Five Ways to Build Cardio Without Running

I am a dedicated runner—not because I am one of those cheerful, chapsticked bastards you see buying coffee in their tights at 7am, but because I am extraordinarily lazy. If I don’t wake up and pull my shoes on first thing in the morning, I will not do cardio. My desire for aerobic exercise decreases exponentially with the progress of the day, so that by four in the afternoon I am sprawled on my sofa, wheezing pathetically for someone to twist the top off my beer.

Thus do I dread the onset of fall. Fall means rain, cold snaps, frosty sidewalks and other excuses not to run until tomorrow. Every winter, I resign myself to losing whatever gains I made during the previous running season. A sensible person would go do some sort of cardio at the gym, but obviously that is impossible. As any road runner will tell you, the treadmill is stupid. And if it’s not running, it’s not cardio.
Or so I thought until I moved to Montana, where the outdoor running season is approximately 17 days long. I still can’t bear the treadmill, but by necessity I have learned to do my cardio at the gym. So can you, if joint injuries or attention span or living north of Minneapolis have brought a premature end to your running season.
Yeah, we ain’t doing that.
The following exercises will burn calories and keep your lungs and heart working properly without a pair of running shoes. They may not jolt you into action like a morning run, but they will prevent your from joining the other two thirds of America in expanding, escalator-riding torpor. As always, consult your doctor before you try any sort of exercise routine, so you don’t have to call him crying from the gym.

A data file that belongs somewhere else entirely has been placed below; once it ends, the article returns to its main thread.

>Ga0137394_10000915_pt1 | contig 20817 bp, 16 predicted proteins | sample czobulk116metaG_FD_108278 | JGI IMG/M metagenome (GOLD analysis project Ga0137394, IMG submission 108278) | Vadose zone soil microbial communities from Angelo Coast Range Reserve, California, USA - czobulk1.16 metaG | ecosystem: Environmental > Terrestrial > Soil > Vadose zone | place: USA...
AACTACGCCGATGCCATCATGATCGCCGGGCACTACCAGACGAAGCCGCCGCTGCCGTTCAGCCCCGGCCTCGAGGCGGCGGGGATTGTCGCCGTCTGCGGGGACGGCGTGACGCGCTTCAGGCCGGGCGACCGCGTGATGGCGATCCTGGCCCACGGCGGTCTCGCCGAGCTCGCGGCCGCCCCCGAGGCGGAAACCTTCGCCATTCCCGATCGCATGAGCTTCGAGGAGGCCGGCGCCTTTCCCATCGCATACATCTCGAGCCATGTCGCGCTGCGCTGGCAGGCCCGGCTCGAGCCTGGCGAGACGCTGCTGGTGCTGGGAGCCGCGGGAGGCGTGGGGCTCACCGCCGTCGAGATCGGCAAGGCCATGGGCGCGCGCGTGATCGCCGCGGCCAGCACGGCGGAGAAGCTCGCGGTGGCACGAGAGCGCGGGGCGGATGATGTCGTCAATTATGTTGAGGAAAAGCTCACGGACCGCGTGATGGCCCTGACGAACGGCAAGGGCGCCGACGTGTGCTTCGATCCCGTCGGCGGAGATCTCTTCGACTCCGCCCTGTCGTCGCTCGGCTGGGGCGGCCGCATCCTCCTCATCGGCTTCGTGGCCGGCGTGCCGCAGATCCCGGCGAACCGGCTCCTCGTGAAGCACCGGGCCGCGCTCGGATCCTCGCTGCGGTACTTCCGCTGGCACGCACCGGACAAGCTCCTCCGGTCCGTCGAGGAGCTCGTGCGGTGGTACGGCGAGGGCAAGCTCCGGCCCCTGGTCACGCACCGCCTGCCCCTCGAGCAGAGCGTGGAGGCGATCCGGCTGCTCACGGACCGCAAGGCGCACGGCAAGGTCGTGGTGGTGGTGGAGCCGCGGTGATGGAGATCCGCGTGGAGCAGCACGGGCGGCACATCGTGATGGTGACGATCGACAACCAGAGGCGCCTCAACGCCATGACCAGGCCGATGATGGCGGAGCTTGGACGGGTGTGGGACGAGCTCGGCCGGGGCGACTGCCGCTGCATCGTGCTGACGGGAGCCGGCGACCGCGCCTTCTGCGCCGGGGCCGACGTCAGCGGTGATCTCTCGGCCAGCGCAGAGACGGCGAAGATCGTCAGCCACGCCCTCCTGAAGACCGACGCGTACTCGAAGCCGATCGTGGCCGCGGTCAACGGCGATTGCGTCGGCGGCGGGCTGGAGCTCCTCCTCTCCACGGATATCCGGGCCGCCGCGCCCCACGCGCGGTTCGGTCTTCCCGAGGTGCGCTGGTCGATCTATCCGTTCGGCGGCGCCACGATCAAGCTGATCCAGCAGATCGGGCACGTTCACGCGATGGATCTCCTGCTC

Elliptical trainer
Yes, it is for women. Yes, you should still use it—particularly if, like me, you’ve burned all the cartilage out of your knees by running. The motion of the elliptical avoids high-impact reversals, which means it’s great for your joints. Provided you use one with arms—elliptical machines without arms are practically useless—you can burn 300 calories an hour, which is comparable to jogging.
Combat sports
Once your friends see you using the elliptical, you’ll probably want to invest in a little violence to balance out your reputation. Combat sports are terrific way to beat the two bugbears of cardio exercise: boredom and the desire to quit—both because someone else will kick your ass if you start to slow down. If you live in a metropolitan area, you can probably find a gym that teaches Brazilian jiu jitsu, one of the most famously cardio-intensive workouts in the world at the beginner level. If you’re worried about injury, many gyms also offer cardio boxing and kickboxing classes.
Also, his knees don’t make a sound when he walks down stairs.
In terms of raw lung- and heart-bursting intensity, swimming is the best cardio workout you can find. It’s also low-impact, which means it will actually strengthen your joints rather than grinding them into powder. Half an hour of the breastroke will burn 400 calories, which is even better than running.
People tend to overlook the rowing machine, in part because it takes a few minutes to figure out how it works. Once you overcome the technical complexity, though, rowing is a terrific cardio workout. It also strengthens your arms, and because it’s a motion you don’t do very often in day-to-day life, it burns a ton of calories.
Rock climbing
Rock climbing is to hippies as the elliptical trainer is to women, except nobody ever got on the elliptical machine and started crying because they were too scared to come down. Besides the wall, rock climbing also requires special shoes, ropes, a harness and a buddy to belay you. Those are a lot of barriers to entry, but once you overcome them, rock climbing is that rare exercise that combines strength and cardio training. Half an hour on the wall will burn 380 calories, and it’ll turn your hands into raptor-like claws for opening beers on the weekend. Let’s see a Usain Bolt do that.
 Dan Brooks writes about politics, consumer culture and lying at Combat!